Effects of polyethylene glycol on the morphology of ornamental seedlings
Burnett, Stephanie Elaine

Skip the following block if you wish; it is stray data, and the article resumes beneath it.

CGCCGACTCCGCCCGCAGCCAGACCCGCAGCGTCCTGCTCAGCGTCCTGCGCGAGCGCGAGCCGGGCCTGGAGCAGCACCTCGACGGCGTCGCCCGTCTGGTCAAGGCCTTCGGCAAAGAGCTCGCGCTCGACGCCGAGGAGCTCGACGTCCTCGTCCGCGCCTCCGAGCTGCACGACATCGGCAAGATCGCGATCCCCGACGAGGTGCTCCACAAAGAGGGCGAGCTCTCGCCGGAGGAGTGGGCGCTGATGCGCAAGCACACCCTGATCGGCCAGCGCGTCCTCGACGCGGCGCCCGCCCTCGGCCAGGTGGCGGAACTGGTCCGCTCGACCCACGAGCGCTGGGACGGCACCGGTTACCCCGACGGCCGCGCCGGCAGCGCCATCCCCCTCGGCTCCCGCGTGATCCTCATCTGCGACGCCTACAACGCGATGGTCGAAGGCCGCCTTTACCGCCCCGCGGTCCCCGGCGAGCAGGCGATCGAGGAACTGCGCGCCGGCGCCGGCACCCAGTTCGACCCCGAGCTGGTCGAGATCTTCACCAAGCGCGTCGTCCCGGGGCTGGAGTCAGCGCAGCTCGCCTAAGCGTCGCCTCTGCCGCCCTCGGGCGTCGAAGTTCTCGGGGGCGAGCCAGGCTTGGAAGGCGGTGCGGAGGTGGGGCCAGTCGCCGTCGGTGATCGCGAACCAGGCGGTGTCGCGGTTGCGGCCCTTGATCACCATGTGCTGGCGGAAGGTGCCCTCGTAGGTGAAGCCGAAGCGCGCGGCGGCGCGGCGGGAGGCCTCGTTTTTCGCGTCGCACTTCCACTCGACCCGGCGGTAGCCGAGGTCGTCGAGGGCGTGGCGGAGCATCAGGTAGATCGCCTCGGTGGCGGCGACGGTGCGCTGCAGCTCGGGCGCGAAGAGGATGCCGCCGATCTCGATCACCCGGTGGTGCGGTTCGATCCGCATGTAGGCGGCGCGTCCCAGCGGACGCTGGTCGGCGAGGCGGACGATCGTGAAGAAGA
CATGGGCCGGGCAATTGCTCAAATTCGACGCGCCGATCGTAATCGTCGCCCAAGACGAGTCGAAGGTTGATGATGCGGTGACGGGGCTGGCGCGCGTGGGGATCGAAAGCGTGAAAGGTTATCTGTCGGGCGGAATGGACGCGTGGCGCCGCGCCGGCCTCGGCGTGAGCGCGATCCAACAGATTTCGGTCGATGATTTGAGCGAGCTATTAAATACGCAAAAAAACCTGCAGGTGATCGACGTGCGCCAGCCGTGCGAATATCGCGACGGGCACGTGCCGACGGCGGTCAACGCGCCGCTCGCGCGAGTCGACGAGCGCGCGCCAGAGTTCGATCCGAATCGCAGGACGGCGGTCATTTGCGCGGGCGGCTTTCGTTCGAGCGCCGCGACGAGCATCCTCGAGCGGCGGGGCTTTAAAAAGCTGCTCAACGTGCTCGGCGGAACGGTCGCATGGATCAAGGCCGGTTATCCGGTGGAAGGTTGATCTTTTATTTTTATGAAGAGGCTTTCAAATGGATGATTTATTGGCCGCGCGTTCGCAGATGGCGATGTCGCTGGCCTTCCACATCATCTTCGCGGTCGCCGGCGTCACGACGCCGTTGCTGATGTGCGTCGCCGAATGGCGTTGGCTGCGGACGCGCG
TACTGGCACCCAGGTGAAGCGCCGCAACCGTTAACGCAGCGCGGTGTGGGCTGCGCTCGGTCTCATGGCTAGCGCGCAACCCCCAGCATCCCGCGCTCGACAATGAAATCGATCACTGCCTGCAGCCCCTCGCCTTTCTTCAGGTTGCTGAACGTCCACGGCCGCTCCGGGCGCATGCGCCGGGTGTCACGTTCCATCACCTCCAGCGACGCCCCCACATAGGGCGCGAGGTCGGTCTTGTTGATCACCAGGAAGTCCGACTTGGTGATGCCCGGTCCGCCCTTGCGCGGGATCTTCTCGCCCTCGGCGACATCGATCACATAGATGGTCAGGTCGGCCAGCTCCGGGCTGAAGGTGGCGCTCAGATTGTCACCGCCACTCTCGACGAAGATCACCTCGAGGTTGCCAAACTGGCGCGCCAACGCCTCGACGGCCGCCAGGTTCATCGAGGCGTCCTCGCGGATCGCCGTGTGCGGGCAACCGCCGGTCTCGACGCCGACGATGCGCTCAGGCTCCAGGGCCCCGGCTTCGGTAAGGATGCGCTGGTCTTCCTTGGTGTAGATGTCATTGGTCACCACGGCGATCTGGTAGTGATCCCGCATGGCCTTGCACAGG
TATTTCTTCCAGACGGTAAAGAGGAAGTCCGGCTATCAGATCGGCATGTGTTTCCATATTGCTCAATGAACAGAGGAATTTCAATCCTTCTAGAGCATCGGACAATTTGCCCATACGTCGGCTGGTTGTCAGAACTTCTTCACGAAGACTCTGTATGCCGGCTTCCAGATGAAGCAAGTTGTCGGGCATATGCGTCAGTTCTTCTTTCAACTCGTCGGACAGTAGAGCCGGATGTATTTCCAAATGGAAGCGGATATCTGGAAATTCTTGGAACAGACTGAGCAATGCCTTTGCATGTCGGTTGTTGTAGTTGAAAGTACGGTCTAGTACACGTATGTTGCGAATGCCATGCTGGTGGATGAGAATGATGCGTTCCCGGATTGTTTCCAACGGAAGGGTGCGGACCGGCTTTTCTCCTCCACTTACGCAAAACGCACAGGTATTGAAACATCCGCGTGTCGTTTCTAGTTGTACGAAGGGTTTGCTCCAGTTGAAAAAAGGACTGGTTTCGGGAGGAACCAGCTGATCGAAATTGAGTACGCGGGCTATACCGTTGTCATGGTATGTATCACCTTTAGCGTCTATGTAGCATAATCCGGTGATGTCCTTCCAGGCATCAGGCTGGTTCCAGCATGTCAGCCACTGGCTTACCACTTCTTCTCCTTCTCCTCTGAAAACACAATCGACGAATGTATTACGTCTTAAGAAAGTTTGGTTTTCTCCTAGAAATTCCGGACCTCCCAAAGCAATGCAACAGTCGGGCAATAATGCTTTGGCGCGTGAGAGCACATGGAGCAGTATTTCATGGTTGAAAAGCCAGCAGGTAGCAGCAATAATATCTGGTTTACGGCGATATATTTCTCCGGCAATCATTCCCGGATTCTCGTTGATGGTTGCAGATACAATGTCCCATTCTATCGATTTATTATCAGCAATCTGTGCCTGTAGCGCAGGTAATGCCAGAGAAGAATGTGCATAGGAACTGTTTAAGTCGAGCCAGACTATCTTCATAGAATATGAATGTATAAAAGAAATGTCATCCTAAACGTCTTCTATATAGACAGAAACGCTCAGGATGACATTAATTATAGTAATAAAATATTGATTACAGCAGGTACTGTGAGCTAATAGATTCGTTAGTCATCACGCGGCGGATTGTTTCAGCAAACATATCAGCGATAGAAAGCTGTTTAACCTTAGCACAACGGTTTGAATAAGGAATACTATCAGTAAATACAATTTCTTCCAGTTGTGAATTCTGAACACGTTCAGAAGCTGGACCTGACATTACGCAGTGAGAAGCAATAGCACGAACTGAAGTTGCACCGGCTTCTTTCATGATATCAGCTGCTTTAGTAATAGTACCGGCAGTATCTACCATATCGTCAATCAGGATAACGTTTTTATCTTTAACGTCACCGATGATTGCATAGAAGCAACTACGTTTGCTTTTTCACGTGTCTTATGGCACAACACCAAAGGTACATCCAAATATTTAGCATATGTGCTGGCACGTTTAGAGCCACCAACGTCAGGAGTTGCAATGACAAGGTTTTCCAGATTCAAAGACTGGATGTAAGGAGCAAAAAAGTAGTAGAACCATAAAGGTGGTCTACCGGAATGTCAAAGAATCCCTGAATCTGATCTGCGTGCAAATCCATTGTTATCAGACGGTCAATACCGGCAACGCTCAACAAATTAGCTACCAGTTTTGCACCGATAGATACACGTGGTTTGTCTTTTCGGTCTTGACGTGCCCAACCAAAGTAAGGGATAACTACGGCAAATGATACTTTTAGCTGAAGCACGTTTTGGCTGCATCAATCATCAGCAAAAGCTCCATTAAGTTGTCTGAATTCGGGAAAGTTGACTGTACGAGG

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Osmotic compounds such as polyethylene glycol 8000 (PEG-8000) may control seedling elongation by imposing physiological drought. Tagetes patula (French marigold) and Impatiens wallerana (impatiens) were grown hydroponically in modified Hoagland solutions containing 0 to 62.5 g@L PEG-8000. Marigolds and impatiens were a maximum of 68% shorter when grown in -1 PEG-8000. In a separate experiment, PEG-8000 was incorporated into a growing medium from 0 to 83 g@L . Marigold and Salvia splendens (salvia) grown in 15-50 g@L of PEG-8000 emerged -1 -1 later than non-treated controls, and were up to 53% shorter, for salvia, or 38% shorter, for marigolds at harvest. PEG-8000 reduced leaf water and turgor potential, and marigolds grown in PEG-8000 photosynthesized less than non-treated seedlings. Finally, when PEG-8000 was applied to seedlings as a drench, 15-50 g@L of PEG-8000 reduced elongation. It appears that -1 PEG reduces elongation by reducing turgor potential and photosynthesis, not by delaying seedling development.